Dying in Defense of Earth: Eco-Activist Murders Skyrocket

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Common Dreams

Dying in Defense of Earth: Eco-Activist Murders Skyrocket

'While governments quibble over the text of new global agreements, at the local level more people than ever around the world are already putting their lives on the line to protect the environment.'

A grave marking for Frédéric Moloma Tuka, who was beaten to death during protests over logging operations in the Democratic Republic of Congo. (Photo: Greenpeace DRC via Global Witness)

A grave marking for Frédéric Moloma Tuka, who was beaten to death during protests over logging operations in the Democratic Republic of Congo. (Photo: Greenpeace DRC via Global Witness)

Protecting Mother Earth has never been more deadly.

In the years between 2002 and 2013, at least 908 people were killed defending environmental and land rights, according to a new report, Deadly Environment (pdf), put forth by the human rights group Global Witness.

As the need for preservation of the Earth's natural resources has grown, says the group, the rate of violence against those fighting to protect the planet has faced a "sharp" increase in recent years. In the last four years the death rate of activists has risen to an average of two people a week, according to the report, with 2012 marking the most deadly year with 147 killings. That's nearly three times more than in 2002.

"Protection of the environment is now a key battleground for human rights," said Andrew Simms of Global Witness. "While governments quibble over the text of new global agreements, at the local level more people than ever around the world are already putting their lives on the line to protect the environment."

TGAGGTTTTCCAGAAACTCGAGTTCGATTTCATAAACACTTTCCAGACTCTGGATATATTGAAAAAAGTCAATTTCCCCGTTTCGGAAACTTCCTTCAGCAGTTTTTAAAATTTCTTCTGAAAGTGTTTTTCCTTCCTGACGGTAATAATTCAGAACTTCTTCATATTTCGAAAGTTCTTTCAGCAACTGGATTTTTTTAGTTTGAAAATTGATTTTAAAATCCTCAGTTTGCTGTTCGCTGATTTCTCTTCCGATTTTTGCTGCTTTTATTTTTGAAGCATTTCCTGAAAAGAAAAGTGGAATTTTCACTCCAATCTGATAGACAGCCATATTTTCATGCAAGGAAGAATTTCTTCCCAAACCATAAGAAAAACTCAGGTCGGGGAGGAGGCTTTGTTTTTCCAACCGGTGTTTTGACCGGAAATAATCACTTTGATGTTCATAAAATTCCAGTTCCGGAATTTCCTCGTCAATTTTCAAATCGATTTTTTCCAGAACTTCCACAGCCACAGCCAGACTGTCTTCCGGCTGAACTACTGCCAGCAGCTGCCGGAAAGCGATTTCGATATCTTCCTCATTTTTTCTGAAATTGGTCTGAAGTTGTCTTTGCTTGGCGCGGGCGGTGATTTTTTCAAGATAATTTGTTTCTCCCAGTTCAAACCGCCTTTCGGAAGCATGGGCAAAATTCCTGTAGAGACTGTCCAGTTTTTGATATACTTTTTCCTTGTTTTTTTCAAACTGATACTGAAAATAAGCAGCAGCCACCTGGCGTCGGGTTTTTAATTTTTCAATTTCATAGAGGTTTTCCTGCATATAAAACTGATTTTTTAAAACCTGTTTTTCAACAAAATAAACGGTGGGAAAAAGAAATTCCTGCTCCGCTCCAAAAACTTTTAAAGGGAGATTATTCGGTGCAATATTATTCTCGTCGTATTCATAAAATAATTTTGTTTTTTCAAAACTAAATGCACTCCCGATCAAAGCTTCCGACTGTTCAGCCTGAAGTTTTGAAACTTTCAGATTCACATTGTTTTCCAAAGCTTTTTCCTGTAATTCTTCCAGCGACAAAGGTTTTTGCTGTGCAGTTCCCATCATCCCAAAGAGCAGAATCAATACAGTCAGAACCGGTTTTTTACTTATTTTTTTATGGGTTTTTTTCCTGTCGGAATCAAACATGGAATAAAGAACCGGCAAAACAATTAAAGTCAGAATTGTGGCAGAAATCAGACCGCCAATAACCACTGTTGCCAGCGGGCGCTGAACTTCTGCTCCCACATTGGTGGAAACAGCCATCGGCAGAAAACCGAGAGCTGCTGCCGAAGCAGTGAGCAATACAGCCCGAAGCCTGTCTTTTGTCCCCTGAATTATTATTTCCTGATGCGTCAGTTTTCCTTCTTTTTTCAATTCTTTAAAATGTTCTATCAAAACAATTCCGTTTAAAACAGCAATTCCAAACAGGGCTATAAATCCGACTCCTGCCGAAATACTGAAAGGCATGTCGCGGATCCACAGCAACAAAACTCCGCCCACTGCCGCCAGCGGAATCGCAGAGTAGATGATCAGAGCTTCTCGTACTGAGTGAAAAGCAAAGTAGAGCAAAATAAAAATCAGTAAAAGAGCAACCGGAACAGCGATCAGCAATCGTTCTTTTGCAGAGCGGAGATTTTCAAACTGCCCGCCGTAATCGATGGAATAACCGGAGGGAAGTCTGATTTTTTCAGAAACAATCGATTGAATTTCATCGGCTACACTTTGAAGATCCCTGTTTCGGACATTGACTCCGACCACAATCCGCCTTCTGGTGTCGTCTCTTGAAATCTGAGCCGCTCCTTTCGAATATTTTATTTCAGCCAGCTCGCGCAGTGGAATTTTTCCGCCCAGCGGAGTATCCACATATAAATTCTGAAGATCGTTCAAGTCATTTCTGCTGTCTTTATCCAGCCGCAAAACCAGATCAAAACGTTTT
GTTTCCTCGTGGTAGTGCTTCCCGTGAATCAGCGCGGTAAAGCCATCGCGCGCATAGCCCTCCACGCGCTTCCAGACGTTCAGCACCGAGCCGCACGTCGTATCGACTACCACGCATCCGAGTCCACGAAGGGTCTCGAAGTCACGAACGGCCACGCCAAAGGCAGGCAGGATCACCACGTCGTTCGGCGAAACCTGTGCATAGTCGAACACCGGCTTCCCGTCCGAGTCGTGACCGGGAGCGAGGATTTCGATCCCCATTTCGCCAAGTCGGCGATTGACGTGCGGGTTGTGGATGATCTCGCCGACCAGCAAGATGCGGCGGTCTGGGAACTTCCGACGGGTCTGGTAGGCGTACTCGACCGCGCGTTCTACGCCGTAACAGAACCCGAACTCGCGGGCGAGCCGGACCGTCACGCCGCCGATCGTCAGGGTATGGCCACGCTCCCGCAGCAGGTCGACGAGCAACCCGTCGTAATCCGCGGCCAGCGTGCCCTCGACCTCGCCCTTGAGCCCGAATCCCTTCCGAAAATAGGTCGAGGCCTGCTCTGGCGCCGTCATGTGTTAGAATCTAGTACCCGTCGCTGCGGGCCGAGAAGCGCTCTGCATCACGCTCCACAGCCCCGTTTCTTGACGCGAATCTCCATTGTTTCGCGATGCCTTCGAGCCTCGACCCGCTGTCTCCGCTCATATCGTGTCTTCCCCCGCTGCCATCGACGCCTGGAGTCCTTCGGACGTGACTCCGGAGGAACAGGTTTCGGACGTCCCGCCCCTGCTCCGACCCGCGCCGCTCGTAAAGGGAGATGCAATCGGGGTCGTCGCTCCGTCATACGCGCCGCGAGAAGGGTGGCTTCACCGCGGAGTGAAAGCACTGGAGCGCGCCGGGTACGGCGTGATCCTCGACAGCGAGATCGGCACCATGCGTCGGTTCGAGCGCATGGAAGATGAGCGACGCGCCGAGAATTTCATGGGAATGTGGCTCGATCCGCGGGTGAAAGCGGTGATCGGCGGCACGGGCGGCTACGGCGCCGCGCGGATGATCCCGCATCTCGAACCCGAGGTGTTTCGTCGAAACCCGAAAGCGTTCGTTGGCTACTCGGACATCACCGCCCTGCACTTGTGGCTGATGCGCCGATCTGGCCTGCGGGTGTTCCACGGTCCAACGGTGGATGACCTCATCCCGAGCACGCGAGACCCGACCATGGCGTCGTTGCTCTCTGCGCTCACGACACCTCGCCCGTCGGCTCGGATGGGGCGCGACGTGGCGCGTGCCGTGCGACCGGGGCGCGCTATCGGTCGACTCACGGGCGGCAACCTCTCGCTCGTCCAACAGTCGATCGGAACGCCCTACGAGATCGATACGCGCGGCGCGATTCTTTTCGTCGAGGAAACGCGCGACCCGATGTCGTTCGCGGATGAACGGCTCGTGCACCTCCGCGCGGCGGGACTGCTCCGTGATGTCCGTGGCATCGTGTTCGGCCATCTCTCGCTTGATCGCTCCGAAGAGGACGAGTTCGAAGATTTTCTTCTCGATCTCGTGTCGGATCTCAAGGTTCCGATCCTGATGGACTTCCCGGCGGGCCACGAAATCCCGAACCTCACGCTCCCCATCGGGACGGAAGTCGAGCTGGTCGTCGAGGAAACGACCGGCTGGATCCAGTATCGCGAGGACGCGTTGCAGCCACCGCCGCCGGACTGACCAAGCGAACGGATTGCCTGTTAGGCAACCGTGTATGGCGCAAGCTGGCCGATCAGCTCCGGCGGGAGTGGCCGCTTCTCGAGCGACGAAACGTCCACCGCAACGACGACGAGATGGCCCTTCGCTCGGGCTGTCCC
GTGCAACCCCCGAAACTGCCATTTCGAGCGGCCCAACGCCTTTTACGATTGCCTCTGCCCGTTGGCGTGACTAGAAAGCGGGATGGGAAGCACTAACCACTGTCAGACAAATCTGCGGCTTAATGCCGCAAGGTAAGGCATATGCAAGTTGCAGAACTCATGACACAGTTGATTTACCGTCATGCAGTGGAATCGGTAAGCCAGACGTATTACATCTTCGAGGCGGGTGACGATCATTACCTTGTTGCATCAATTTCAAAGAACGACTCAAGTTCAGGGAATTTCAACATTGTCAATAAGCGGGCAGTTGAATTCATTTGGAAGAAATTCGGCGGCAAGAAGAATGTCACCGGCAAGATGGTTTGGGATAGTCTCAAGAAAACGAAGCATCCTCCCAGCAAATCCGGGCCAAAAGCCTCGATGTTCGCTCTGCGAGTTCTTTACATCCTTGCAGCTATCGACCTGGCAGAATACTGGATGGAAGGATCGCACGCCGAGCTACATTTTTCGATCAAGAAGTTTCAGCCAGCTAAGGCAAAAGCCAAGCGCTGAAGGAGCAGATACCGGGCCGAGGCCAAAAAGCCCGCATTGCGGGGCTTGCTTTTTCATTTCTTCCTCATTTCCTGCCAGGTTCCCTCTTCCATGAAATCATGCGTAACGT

Global Witness released the report ahead of international climate talks in Lima, Peru, scheduled for later this year in hopes of increasing awareness of this growing crisis.

According to the report, most of the known killings are associated with land rights, "as companies and governments routinely strike secretive deals for large chunks of land and forests to grow cash crops like rubber, palm oil and soya." Indigenous peoples, landless groups and peasant movements have primarily been the victims of this upsurge in violence, with 92 documented events with 115 victims related to indigenous peoples.

The group emphasizes that this problem is "notoriously under reported" and that impunity is rampant among perpetrators. Of the 908 documented killings, there were only 10 convictions and information on those responsible could only be found in 294 cases.

According to the report:

In 52 killings, the perpetrators have been identified as military or police units. Some deaths were the result of excessive force or extrajudicial killings during protests or demonstrations. In countries such as the Philippines, there is evidence to show killings were at the behest of private sector interests or political actors.

The report notes that the problem is "particularly acute" in Latin America and South East Asia. In Brazil, where land disputes and industrial logging are key drivers, there were 448 documented killings followed by Honduras (109) and the Philippines (67).

"[T]his rapidly worsening problem is going largely unnoticed, and those responsible almost always get away with it," said Oliver Courtney of Global Witness. "We hope our findings will act as the wake-up call that national governments and the international community clearly need.”

Read the report:

 

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